- Screenshot via KCAL.

Screenshot via KCAL.

ExxonMobil must comply with a subpoena issued by the U.S. Chemical Safety Board demanding information about containing hydrofluoric acid on the site of a 2015 oil refinery explosion in Torrance, California, the Ninth Circuit Court of Appeals ruled Monday.

On Feb. 18, 2015, an explosion in a fluid catalytic cracking unit in ExxonMobil's Torrance refinery caused a release of flammable hydrocarbons and ash mixed with metal, fiberglass and glass wool debris. Four workers were injured, and ExxonMobil closed the cracking unit for 15 months for repair.

In the course of its investigation, the U.S. Chemical Safety Board issued seven subpoenas with a total of 380 requests for information. ExxonMobil refused to comply with 56 of those requests. ExxonMobil argued that information about hydrofluoric acid was irrelevant to the investigation because it was not involved in the cracker explosion.

"Correctly interpreting the Board's statutory authority and applying the generous relevance standard, the five requests whose denial the Board appealed are relevant to the Board's investigation of the February 2015 accidental release," the Ninth Circuit ruled.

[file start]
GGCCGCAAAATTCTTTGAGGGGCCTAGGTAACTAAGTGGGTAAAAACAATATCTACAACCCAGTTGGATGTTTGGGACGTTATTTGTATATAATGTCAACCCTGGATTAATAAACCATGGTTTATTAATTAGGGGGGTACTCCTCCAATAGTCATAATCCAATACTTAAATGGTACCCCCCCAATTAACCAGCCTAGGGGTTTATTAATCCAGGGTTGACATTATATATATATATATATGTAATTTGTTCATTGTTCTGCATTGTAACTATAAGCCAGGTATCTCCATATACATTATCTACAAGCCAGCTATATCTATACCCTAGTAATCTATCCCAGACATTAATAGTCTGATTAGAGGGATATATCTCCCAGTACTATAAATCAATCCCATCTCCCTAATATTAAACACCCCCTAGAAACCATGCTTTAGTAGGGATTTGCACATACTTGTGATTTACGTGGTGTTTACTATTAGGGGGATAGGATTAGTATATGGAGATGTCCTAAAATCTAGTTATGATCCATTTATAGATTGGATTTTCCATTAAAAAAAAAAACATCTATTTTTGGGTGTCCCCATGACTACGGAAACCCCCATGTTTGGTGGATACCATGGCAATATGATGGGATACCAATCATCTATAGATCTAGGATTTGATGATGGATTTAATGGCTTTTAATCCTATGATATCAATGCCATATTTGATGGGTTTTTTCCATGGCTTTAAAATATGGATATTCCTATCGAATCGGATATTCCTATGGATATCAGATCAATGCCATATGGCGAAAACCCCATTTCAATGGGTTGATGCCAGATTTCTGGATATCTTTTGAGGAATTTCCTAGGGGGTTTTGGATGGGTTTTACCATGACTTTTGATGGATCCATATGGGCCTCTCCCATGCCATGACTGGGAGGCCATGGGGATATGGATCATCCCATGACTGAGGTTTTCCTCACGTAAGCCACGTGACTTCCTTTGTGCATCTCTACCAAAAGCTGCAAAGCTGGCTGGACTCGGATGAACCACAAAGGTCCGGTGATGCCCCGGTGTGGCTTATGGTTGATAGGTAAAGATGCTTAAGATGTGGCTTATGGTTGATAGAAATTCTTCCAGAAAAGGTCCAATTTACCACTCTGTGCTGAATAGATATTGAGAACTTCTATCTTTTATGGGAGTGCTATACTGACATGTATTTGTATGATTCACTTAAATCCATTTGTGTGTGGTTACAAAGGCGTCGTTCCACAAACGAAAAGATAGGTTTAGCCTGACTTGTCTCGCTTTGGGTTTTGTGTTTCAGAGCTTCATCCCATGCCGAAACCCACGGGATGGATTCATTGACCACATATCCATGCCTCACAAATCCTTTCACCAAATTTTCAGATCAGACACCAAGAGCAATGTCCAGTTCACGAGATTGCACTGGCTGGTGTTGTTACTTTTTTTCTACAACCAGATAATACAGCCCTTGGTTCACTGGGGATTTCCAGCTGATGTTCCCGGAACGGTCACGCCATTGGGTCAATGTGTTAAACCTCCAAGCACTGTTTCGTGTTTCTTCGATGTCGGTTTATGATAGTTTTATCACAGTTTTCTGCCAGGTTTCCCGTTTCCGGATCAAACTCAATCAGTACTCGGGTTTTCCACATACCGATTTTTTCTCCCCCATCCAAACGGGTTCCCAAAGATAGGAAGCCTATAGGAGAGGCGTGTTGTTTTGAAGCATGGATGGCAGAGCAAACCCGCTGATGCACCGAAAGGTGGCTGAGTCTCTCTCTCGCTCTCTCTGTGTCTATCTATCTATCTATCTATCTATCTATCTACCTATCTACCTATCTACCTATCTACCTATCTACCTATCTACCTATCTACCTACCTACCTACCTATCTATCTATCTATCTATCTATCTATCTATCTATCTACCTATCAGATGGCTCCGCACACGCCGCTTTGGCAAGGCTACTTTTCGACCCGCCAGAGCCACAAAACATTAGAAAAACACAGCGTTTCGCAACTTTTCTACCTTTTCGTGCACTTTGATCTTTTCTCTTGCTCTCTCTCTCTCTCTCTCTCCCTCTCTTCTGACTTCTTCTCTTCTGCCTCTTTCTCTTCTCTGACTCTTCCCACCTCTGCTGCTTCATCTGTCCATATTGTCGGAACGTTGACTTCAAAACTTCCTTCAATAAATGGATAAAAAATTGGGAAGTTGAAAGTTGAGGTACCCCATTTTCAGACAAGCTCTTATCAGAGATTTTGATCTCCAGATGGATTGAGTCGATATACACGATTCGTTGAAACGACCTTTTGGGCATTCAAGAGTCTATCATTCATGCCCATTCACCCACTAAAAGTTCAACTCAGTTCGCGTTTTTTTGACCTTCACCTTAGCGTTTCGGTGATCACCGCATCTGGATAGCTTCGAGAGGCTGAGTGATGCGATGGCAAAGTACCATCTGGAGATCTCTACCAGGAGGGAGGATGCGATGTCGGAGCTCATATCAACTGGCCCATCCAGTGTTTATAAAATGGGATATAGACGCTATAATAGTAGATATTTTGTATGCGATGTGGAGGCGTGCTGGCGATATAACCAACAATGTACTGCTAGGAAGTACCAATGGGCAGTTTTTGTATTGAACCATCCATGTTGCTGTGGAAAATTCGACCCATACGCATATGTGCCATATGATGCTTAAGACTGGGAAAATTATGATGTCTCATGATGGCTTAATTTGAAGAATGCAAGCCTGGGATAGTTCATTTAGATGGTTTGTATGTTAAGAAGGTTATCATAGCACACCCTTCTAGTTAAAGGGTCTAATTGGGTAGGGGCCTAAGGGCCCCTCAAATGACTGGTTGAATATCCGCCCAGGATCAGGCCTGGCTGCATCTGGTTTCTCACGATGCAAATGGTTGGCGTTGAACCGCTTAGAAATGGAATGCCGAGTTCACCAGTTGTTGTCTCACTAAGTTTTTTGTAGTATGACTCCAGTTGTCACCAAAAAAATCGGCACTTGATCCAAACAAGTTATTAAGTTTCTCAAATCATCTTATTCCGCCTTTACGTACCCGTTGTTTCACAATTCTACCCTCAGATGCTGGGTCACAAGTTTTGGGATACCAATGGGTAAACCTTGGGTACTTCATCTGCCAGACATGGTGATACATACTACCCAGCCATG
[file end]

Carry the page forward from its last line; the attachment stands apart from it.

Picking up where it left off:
The explosion caused a 40-ton piece of debris from the fluid catalytic cracking unit to fly approximately 100 feet, landing in the adjacent alkylation unit. The debris landed within five feet of a "settler," or tank, filled with modified hydrofluoric acid, a highly corrosive liquid that is toxic if released.

The CSB is authorized to "investigate (or cause to be investigated), determine and report to the public in writing the facts, conditions and circumstances and the cause or probable cause of any accidental release resulting in a fatality, serious injury or substantial property damages," the ruling states.

In a final report on the explosion issued in May 2017, the CSB describes multiple gaps in the refinery's process safety management system, allowing for the operation of the FCC unit without pre-established safe operating limits and criteria for a shut down. The refinery relied on safeguards that could not be verified and re-used a previous procedure deviation without enough hazard analysis of the current process conditions.

In July 2016, the Torrance refinery was sold by ExxonMobil to PBF Holdings Company, LLC, which now operates as the Torrance Refining Company.